The peony has been advertising its arrival for months but Olsynium douglasii has arrived almost unnoticed. The thin greyish green stems
look very grass-like as they emerge from the pot after a long dormant season. The flower stems emerge from the sheathing leaves and the thin
buds are barely visible until they burst into these large lilac-pink flowers.
It has been a favourite of mine for many years since it first produced a scattering of colour among the February snowdrops. It is late this year
and I think it was delayed by the absence of winter but once again it has surprised and thrilled me.
It grows along the west coast of North America from British Columbia as far south as northern California. Discovered, and introduced to the UK,
by David Douglas in 1826 at Celilo Falls on the Columbia River on the border between Oregon and Washington. This was during his second
collecting trip to the western USA, generally considered his most successful (the first trip only lasted a few months and the third and final trip
ended with him being gored to death by a bull which can hardly be called a triumph).
23rd March 2014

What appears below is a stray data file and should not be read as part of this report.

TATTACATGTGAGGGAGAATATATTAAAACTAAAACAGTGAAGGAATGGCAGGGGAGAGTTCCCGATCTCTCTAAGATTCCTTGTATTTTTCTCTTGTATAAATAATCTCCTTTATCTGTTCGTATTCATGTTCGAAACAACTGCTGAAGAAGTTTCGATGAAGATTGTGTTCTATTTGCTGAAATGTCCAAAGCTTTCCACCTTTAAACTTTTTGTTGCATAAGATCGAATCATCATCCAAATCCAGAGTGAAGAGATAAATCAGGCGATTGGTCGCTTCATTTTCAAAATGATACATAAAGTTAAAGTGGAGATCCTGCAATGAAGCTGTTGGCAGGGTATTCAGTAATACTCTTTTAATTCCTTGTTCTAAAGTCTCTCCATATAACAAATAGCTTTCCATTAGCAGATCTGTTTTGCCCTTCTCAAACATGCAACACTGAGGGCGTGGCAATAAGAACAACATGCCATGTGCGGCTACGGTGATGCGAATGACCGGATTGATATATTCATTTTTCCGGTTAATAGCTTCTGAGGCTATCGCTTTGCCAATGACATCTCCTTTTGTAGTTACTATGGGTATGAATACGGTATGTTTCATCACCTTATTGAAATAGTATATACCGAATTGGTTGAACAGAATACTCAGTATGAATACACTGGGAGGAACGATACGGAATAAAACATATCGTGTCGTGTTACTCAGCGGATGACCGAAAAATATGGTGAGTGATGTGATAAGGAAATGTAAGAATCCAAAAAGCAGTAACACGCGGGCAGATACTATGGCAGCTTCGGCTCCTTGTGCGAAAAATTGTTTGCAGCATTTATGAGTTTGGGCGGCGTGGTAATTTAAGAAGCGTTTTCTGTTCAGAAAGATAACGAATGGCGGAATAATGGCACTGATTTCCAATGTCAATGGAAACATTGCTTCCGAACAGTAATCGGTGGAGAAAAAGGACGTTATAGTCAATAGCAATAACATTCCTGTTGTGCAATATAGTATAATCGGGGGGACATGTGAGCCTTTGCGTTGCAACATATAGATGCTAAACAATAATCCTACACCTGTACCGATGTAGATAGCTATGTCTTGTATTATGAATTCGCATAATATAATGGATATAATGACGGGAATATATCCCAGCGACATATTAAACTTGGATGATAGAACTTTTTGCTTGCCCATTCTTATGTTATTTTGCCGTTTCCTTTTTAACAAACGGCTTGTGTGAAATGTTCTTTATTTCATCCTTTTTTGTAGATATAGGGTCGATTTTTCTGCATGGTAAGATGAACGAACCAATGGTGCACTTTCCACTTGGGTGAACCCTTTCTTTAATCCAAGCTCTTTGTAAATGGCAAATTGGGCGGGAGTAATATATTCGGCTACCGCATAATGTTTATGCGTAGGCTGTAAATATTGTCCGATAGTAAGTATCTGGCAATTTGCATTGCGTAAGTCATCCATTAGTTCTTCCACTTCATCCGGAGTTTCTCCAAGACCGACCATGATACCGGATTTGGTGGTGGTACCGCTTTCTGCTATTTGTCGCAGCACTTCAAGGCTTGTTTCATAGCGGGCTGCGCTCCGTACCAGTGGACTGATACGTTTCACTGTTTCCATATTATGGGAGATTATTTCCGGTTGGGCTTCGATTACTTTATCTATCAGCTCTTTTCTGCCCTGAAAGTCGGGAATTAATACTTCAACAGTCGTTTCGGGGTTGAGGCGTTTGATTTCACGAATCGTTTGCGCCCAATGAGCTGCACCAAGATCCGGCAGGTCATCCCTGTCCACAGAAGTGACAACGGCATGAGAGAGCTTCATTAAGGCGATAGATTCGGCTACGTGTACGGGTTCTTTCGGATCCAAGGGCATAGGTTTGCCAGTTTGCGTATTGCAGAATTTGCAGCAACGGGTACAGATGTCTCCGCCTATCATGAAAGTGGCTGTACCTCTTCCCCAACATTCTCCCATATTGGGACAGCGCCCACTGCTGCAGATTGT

There is a moment in the autumn when I recognise that the task of watering is over for the year. It seems such a little thing, but it changes the atmosphere
of the cold season. I start to walk around enjoying things rather than checking all the time to see if they are dry yet.
A few months later and normal service is resumed. One day I walk into the greenhouse and realise that I should have watered it the week before.
It happened about three weeks ago and now I have returned to the frustrations of the tangle of hoses that pass for an irrigation system here.
It doesn't matter how much care I take, they always end up wrapped around each other and knotted into a ball that won't pull around a corner somewhere.
All of which thoughts are triggered by the Pleione which like to have a little bit of moisture as they start to grow to encourge the new roots.
Too little at this stage and the flowers are delayed, too much and they get chilled in a cold spell and start to sulk.
My plant of the Eiger grex has always been one of the first to flower here. I enjoy the size of the flowers, marking a change from the timidity
of the chilly start of spring to the opulence of the later season, fat with Magnolias and tea in the garden. It grows on short stems
that droop over the rim of the pot but it has a perky shape and clean colours. It looks relaxed rather than fatigued.
It is an old grex that is slipping out of favour but it starts the season off nicely and I would grow some more clones if I could
find any variation.
To find particular groups of plants I grow, click on the genus name in the table above. Click on the "Index" box at the top of the page for the full list.
I have a lot of good intentions when it comes to updating this site, and I try to keep a note
about what is going on, if you are interested.